I’m back home now. I’m really bushed so I think I’ll try to get to bed early tonight. My body clock is now 3 hours ahead of Pacific Time, so I suspect I’ll be up extra early for work tomorrow!
At the end of my vacation, I drove to Dorchester and checked into the DoubleTree Club Hotel. I spent most of Friday and Saturday researching my family’s history at the Massachusetts Vital Records Office and the Massachusetts State Archives, both of which were within walking distance of the hotel.
I spent all day Friday at the Massachusetts Vital Records Office in Dorchester. Fortunately, Massachusetts allows researchers to work onsite at the Vital Records Office, so I was easily able to find many records I couldn’t find otherwise. The Vital Records Office charges $9 per hour do conduct research and $18 for a certified copy of a vital record, making research at the Vital Records Office rather expensive.
I purchased 47 birth, death, and marriage records. The cost for copies of vital records onsite is $10 less than the cost to order the records by mail, so I saved quite a bit of money by ordering onsite. The staff at the Vital Records Office tried to give me computer printouts of some of the recent births, but I asked if they could give me photocopies of the actual certificates and they graciously did so. The actual certificates contain a lot more information than the computer printouts, so I’m happy that I insisted on the photocopies. With recent efforts by some members of the Massachusetts Legislature to restrict access to Vital Records, I decided it was time to get as many records as I can as soon as possible.
On Saturday, I went to the Massachusetts State Archives and made copies of 7 birth records, 3 death records, and 12 naturalization records. The Archives doesn’t charge for research onsite and charges only 50 cents a page for copies, so my research at the Archives was a lot less expensive than my previous day’s research at the Vital Records Office.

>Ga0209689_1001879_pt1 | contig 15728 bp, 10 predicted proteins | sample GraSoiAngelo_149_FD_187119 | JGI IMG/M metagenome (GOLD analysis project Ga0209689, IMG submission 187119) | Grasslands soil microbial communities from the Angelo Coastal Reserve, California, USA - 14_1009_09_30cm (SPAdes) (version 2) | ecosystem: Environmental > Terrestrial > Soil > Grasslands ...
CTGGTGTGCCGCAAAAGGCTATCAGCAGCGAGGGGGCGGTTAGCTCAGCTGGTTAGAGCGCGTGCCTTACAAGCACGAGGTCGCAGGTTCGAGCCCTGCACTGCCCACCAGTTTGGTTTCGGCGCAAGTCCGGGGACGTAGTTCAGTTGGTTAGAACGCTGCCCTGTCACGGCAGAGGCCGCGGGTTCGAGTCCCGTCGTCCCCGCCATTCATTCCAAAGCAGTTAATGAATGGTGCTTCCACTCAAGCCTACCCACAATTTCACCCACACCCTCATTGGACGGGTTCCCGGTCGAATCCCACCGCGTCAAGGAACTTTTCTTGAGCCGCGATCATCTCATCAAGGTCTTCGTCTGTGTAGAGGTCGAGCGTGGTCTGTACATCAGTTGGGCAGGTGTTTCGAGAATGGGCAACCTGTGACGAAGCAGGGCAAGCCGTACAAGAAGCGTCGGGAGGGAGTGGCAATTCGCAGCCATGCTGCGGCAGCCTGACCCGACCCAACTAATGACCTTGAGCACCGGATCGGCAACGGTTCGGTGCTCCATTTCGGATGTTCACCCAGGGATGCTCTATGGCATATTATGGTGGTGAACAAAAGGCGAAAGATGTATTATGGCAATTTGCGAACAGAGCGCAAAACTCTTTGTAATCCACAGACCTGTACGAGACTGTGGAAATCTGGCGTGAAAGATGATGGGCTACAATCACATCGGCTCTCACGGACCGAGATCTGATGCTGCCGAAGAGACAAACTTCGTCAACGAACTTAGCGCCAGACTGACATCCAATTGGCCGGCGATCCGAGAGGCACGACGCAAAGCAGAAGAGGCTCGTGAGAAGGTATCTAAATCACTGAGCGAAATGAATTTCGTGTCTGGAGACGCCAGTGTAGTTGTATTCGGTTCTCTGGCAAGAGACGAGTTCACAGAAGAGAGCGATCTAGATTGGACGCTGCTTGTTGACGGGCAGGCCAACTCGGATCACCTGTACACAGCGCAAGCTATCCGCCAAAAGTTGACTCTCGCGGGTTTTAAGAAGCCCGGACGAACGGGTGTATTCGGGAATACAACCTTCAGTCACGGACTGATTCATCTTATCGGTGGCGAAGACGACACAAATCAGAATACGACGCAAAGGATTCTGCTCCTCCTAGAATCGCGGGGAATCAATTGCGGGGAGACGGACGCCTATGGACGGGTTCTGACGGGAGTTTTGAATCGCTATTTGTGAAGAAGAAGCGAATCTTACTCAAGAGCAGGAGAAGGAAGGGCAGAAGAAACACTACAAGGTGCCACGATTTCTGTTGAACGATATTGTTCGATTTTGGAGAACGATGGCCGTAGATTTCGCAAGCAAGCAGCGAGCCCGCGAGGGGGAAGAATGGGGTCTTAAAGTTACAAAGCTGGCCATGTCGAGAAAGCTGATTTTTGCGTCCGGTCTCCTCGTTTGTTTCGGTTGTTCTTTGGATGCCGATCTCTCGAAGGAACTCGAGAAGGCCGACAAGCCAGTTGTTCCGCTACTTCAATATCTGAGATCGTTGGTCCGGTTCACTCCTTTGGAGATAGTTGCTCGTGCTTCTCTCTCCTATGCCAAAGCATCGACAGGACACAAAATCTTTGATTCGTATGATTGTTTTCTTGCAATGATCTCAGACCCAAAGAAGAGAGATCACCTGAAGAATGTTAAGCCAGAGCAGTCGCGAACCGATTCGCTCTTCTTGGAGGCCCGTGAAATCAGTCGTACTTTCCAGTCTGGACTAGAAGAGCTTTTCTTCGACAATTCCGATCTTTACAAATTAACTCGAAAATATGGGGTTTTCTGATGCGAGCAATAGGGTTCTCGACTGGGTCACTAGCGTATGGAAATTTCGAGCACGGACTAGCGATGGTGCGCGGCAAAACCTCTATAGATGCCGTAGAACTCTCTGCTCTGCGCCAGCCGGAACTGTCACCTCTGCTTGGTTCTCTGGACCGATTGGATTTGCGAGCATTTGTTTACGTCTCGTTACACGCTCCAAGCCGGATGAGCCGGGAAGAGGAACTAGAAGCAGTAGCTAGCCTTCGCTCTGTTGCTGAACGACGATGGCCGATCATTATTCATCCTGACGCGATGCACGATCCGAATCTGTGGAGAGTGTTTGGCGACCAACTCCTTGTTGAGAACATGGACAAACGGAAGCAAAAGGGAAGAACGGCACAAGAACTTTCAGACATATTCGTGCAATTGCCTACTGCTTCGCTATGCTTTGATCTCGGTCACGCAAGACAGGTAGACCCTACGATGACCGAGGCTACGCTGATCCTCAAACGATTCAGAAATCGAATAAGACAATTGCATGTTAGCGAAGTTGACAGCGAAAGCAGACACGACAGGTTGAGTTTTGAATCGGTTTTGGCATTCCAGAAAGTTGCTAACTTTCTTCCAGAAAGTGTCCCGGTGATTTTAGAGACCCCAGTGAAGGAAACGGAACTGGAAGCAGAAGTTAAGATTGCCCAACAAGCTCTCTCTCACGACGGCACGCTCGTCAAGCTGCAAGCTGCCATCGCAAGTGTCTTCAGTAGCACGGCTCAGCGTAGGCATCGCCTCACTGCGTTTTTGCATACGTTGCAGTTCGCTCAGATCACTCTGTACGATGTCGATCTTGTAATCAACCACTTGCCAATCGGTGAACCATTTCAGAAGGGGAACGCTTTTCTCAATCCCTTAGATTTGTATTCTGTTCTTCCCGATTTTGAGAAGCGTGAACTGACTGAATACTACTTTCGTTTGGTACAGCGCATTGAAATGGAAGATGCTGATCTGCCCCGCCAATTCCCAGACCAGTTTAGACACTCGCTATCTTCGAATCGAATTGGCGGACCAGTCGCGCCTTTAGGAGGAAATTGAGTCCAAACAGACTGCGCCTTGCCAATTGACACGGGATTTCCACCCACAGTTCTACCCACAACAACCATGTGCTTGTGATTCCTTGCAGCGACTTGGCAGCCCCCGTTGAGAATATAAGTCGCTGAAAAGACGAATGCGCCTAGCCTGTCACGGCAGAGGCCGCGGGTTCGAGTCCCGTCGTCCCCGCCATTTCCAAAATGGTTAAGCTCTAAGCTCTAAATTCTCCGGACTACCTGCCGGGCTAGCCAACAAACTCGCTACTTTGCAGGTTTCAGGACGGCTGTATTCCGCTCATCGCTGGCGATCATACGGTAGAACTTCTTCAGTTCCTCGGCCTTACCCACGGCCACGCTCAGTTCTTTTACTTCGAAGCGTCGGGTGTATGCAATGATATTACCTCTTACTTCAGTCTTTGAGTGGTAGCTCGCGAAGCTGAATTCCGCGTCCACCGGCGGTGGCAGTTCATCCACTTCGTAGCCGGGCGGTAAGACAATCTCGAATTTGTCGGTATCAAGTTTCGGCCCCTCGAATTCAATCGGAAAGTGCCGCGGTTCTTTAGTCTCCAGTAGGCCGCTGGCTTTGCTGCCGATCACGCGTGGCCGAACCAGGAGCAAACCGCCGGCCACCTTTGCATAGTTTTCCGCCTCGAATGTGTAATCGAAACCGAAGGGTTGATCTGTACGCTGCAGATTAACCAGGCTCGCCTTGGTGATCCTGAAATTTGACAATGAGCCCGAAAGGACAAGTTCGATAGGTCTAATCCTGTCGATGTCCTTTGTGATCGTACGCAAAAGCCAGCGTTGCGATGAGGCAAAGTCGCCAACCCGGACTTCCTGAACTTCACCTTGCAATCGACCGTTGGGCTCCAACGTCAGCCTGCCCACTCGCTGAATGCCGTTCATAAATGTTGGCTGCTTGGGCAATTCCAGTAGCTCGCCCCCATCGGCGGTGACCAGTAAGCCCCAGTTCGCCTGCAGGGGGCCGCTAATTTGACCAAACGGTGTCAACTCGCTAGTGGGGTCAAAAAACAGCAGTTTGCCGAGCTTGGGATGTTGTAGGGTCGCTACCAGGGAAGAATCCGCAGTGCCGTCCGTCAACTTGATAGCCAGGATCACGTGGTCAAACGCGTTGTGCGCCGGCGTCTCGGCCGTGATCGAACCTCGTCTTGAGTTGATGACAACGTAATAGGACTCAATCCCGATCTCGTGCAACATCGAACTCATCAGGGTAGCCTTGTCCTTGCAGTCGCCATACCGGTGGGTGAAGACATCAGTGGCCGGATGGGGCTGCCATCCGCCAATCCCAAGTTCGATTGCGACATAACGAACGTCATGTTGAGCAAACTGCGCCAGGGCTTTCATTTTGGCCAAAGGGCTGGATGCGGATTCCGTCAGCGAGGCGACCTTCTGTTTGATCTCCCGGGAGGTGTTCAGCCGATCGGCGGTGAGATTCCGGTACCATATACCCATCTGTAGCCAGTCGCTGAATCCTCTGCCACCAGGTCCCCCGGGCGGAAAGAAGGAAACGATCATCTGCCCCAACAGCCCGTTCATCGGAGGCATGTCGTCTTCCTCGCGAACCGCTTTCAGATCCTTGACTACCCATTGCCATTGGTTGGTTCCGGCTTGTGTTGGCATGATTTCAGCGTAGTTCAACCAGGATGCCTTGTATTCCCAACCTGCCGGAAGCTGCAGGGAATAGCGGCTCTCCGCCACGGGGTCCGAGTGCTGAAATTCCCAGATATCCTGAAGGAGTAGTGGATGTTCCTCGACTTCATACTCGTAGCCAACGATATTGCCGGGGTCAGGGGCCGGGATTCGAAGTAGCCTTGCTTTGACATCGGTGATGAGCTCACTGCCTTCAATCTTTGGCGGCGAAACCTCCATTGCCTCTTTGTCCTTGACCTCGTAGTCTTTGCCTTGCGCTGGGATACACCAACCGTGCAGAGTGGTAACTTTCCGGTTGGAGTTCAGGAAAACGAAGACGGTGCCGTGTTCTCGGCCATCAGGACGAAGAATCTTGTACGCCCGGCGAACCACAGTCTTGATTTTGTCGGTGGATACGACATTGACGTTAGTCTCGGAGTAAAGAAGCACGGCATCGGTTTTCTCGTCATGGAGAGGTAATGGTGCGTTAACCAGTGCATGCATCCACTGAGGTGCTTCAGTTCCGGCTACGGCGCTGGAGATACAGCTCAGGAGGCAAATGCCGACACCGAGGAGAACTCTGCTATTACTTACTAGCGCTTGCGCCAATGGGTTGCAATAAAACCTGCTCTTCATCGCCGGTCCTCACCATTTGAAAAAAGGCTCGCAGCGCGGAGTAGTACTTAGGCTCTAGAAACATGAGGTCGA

The information I found at the Massachusetts State Archives included the birth and death records for all three infants buried in the grave in Notre Dame Cemetery that I discussed in Aunt Bronisława Has Been Misplaced! It turns out that the surnames of two of the three infants were misspelled in the cemetery records. The data I complied from three birth records, three death records, and one cemetery record are:
- John Kurpiel, born October 30, 1912, died December 20, 1912, buried December 21, 1912, age 1 month
- Bronisława Dańko, born January 3, 1912, died January 13, 1913, buried January 15, 1913, age 1 year
- Franciszek Stoma, born December 3, 1913, died August 29, 1914, buried August 30, 1914, age 8 months
I also ordered a monument for the grave, and the stone will be put into place sometime later this year. Notre Dame Cemetery pours foundations only twice a year – in May and September – so the stone can’t be put into place until September at the earliest. Tomorrow, I’ll call the monument company to provide them with the correct names and dates, and then I’ll wait to receive the proofs of the inscription. I’m looking forward to getting monument set in place on this grave that has been unmarked for 94 years!
There’s a lot more to report on my vacation and research trip to the east coast. I’ll post some of the more interesting records as soon as I get the photocopies scanned.